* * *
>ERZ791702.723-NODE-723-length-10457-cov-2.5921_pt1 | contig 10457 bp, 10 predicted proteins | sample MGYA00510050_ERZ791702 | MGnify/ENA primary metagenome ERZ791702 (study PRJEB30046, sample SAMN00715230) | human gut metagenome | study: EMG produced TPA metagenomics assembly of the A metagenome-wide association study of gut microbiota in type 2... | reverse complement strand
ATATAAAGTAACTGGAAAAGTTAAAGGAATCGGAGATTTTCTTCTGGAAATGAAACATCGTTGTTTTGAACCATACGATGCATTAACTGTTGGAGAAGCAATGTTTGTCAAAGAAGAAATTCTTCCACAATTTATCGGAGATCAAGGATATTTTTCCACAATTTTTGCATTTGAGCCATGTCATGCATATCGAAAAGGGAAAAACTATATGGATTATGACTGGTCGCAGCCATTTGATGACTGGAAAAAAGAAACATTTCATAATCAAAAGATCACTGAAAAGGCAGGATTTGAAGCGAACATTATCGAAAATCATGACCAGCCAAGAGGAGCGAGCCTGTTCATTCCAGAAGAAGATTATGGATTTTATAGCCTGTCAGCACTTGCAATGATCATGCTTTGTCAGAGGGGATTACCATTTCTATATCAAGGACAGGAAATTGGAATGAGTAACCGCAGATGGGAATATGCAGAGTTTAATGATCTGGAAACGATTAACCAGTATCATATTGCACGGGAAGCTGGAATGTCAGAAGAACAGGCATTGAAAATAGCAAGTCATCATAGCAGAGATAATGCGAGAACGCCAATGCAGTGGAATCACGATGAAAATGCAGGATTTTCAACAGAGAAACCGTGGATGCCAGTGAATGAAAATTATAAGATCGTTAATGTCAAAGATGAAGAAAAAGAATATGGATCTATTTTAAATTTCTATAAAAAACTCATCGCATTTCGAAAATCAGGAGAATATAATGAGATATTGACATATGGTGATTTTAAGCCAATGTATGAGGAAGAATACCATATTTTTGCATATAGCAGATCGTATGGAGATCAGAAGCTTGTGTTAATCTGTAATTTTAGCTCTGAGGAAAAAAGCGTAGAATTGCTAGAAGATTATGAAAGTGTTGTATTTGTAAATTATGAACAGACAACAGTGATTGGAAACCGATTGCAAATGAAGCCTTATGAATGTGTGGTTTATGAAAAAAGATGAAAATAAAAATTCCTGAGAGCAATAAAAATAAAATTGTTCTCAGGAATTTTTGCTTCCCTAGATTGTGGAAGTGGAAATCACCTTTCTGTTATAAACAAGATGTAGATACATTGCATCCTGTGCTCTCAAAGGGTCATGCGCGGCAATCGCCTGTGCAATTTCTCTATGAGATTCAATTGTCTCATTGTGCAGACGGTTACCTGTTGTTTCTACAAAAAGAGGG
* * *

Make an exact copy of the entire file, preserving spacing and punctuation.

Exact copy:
>ERZ791702.723-NODE-723-length-10457-cov-2.5921_pt1 | contig 10457 bp, 10 predicted proteins | sample MGYA00510050_ERZ791702 | MGnify/ENA primary metagenome ERZ791702 (study PRJEB30046, sample SAMN00715230) | human gut metagenome | study: EMG produced TPA metagenomics assembly of the A metagenome-wide association study of gut microbiota in type 2... | reverse complement strand
ATATAAAGTAACTGGAAAAGTTAAAGGAATCGGAGATTTTCTTCTGGAAATGAAACATCGTTGTTTTGAACCATACGATGCATTAACTGTTGGAGAAGCAATGTTTGTCAAAGAAGAAATTCTTCCACAATTTATCGGAGATCAAGGATATTTTTCCACAATTTTTGCATTTGAGCCATGTCATGCATATCGAAAAGGGAAAAACTATATGGATTATGACTGGTCGCAGCCATTTGATGACTGGAAAAAAGAAACATTTCATAATCAAAAGATCACTGAAAAGGCAGGATTTGAAGCGAACATTATCGAAAATCATGACCAGCCAAGAGGAGCGAGCCTGTTCATTCCAGAAGAAGATTATGGATTTTATAGCCTGTCAGCACTTGCAATGATCATGCTTTGTCAGAGGGGATTACCATTTCTATATCAAGGACAGGAAATTGGAATGAGTAACCGCAGATGGGAATATGCAGAGTTTAATGATCTGGAAACGATTAACCAGTATCATATTGCACGGGAAGCTGGAATGTCAGAAGAACAGGCATTGAAAATAGCAAGTCATCATAGCAGAGATAATGCGAGAACGCCAATGCAGTGGAATCACGATGAAAATGCAGGATTTTCAACAGAGAAACCGTGGATGCCAGTGAATGAAAATTATAAGATCGTTAATGTCAAAGATGAAGAAAAAGAATATGGATCTATTTTAAATTTCTATAAAAAACTCATCGCATTTCGAAAATCAGGAGAATATAATGAGATATTGACATATGGTGATTTTAAGCCAATGTATGAGGAAGAATACCATATTTTTGCATATAGCAGATCGTATGGAGATCAGAAGCTTGTGTTAATCTGTAATTTTAGCTCTGAGGAAAAAAGCGTAGAATTGCTAGAAGATTATGAAAGTGTTGTATTTGTAAATTATGAACAGACAACAGTGATTGGAAACCGATTGCAAATGAAGCCTTATGAATGTGTGGTTTATGAAAAAAGATGAAAATAAAAATTCCTGAGAGCAATAAAAATAAAATTGTTCTCAGGAATTTTTGCTTCCCTAGATTGTGGAAGTGGAAATCACCTTTCTGTTATAAACAAGATGTAGATACATTGCATCCTGTGCTCTCAAAGGGTCATGCGCGGCAATCGCCTGTGCAATTTCTCTATGAGATTCAATTGTCTCATTGTGCAGACGGTTACCTGTTGTTTCTACAAAAAGAGGG